It’s the most wonderful time of the year. With the immense loss of lives, jobs, and financial security along with feelings of isolation and uncertainty—overwhelming fear even—of what the future holds, these words may ring hollow this year. For many, the joy and excitement that once filled the days leading up to Christmas have been replaced with anxiety, loneliness, and sadness. Grief. The holidays are hard.
If this is where you find yourself this year I want you to know that you are not alone. There are many of us who are well acquainted with feelings of loss and grief during the holidays, many for whom the holidays are always difficult-every single year. I’m thinking here of single men and women, single parents, those who have lost loved ones and those who have never known financial or relational security.
I do not say this to diminish any pain you are experiencing this Christmas, as though your pain is less significant simply because it is new. In my experience people can drown in 3 feet of water or 30 feet of water. The level of water is not what is important. It’s the depth of grief that matters. I say these things to offer you hope. You are not in uncharted territory.
I don’t typically write “How To” pieces, mostly because I don’t know what I’m doing a good portion of the time. I’m more often in need of advice than standing on ground firm enough to offer it. But I do know a few things about surviving a difficult Christmas, and I thought I’d share what I’ve discovered in the hope that it is helpful to someone this season.
Let yourself grieve-The worst thing you can do with grief is to stuff it away and pretend it’s not there or to minimize it and tell yourself that you’re being irrational because you have so many other good things in your life. Your grief is real, and it’s important. Cry. Journal. Pray. Take the small step of acknowledging your grief and know that you do not go there alone. “The light shines in the darkness, and the darkness has not overcome it.” John 1:15.
Make a plan-You have to have a plan in place as to how you will celebrate Christmas BEFORE Christmas day…and your plan cannot be lying on the couch all day watching sappy movies. It sounds nice, but trust on this one. You will be miserable by the end of the day. Your plan may look different from mine, but it should include the following things:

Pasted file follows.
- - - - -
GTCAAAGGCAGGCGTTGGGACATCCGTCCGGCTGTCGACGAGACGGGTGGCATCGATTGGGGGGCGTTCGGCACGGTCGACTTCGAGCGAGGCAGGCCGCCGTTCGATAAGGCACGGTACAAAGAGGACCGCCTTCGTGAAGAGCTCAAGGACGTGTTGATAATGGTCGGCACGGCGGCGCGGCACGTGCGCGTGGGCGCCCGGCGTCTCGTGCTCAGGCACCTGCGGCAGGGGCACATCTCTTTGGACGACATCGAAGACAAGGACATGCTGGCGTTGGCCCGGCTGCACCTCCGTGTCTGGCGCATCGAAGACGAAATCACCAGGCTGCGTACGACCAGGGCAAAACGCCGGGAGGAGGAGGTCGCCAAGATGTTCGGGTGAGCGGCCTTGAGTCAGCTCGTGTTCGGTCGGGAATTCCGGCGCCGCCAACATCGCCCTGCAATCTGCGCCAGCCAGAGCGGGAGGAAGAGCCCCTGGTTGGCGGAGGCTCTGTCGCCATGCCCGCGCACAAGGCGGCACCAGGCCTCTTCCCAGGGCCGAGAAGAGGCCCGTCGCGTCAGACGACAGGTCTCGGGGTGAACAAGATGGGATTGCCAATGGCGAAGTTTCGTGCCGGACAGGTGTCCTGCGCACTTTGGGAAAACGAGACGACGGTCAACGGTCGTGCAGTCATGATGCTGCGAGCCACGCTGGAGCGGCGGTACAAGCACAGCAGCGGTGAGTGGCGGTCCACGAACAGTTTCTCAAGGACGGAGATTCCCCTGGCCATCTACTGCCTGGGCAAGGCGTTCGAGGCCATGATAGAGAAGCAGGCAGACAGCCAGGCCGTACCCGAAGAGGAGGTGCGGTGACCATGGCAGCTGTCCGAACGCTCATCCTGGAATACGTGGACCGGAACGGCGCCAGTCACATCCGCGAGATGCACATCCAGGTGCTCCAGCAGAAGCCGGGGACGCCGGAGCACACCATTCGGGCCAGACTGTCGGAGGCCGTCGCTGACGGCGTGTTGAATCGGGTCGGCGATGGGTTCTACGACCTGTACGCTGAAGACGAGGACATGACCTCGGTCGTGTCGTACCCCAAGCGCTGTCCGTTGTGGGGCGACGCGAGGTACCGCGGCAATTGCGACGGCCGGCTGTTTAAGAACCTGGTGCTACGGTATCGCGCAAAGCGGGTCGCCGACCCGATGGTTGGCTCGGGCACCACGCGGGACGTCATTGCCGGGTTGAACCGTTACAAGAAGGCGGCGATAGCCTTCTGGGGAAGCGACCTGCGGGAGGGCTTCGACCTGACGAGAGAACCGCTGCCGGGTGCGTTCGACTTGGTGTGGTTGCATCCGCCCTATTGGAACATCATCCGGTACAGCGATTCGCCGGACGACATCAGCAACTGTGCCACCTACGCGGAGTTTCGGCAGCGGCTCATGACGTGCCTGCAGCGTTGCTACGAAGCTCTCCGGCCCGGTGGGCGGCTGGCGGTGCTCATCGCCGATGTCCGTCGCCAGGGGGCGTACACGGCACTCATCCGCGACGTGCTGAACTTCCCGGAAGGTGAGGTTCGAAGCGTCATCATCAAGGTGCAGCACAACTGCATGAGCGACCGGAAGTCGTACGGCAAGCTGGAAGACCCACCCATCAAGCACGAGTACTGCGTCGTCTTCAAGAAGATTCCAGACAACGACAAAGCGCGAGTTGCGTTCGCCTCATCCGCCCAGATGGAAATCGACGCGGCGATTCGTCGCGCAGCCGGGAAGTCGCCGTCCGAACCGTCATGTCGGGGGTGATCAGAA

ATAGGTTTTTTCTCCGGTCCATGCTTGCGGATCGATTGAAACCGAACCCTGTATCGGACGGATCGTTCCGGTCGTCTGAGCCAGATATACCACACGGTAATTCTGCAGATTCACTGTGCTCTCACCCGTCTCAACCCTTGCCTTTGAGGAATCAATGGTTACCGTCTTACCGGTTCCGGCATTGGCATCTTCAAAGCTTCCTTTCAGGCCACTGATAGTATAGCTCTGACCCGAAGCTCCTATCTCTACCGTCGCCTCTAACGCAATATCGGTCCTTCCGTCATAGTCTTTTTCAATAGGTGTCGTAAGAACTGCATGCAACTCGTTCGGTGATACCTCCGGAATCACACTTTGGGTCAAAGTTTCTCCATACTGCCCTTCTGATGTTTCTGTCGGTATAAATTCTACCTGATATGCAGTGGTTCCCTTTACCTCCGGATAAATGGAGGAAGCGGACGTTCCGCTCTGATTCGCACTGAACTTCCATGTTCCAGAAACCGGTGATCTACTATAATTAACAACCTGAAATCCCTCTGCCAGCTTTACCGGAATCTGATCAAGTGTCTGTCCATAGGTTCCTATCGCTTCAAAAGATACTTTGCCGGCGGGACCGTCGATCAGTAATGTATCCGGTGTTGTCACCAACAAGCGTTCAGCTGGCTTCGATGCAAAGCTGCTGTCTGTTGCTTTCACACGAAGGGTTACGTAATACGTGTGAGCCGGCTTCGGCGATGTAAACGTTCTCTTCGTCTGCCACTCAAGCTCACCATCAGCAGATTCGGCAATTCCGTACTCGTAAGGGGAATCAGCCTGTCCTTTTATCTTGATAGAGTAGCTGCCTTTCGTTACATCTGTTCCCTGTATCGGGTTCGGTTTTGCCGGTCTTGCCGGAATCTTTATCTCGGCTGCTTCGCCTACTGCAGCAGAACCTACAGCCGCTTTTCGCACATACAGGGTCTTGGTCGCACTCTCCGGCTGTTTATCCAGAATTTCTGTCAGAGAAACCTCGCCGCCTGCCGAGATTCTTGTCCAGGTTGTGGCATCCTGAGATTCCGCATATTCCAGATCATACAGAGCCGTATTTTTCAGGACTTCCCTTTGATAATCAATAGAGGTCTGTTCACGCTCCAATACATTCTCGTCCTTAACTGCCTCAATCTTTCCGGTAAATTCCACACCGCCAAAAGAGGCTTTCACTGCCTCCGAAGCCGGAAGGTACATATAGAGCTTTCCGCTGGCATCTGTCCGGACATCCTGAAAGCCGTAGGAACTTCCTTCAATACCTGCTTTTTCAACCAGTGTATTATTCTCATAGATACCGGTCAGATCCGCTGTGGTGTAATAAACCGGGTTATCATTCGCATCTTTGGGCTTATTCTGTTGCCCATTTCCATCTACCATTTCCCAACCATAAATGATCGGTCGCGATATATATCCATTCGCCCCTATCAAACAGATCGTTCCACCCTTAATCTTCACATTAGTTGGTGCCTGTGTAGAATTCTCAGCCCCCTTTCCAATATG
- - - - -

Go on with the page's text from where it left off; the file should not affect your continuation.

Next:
1. Exercise- Go for a jog or take a walk. Get outside. You’ve got to get that heart rate up for a little bit. It will do you a world of good. Seriously.
2.Human contact-Do not spend the day completely alone. Call someone. Zoom with family or friends that are far away. Have a drink outside with a neighbor. Get creative. You need human contact. This is non-negotiable.
3. Stay off of social media– For the love of everything good in this world, do not get on Facebook or Instagram. Nothing good will come of it. It doesn’t matter that you know your college roommate’s family bickers non-stop or that their spouse is battling cancer. You will see a picture of a happy family gathered around a fireplace in their matching pajamas and you will instantly be jealous. You can’t help yourself. None of us can. Social media is a dangerous thing during the holidays. Stay away!
4. Do something for someone else-Grief is a powerful force. The temptation can be to cuddle up with your misery and self-pity as if they were warm blankets on a cold night, but they will be the nooses around your neck if you give them that power. You must get your mind off of yourself. The best way to do this is to do something for someone else. Bake cookies for the neighbors. Rake someone’s leaves. I once painted a kid’s bedroom. It feels good to do something for someone else AND it’s a great way to use up time in the day. You won’t regret spending your time this way.
5.Treat yourself-It’s easy to fall into the trap of thinking the holidays aren’t the same this year so what’s the point of decorating the table for a nice meal or planning something special to celebrate. Don’t listen to that voice in your head. After you’ve done all of the things above, build a fire in the fireplace. Decorate the table. Have a nice meal. Drink the champagne. Watch a great movie. Find some way to celebrate.
Give thanks-Gratitude is a Christian discipline and the only path to finding true joy. It’s not an attempt to trick our minds into thinking everything is all right, even though we know it is not. Through gratitude we remind ourselves that God is still at work in our lives blessing us and doing good things even in our suffering.
I know from experience how difficult it is to find things to be thankful for when you are hurting. You have to force yourself to name them. Name the truth. If you need help getting started, you can begin by remembering that there is a God who adores you, who will never leave you nor forsake you (Joshua 1:5). He has counted the hairs on your head (Luke 12:7), kept track of your sorrows, and bottled your tears (Psalm 56:8). A bruised reed He will not break and a shouldering wick He will not snuff out (Isaiah 42:3). He still has a plan for your life.
“For I know the plans I have for you, declares the Lord, plans to prosper you and not to harm you, plans to give you hope and a future.” Jeremiah 29:11
May you find joy this Christmas, even in the midst of grief. You are loved.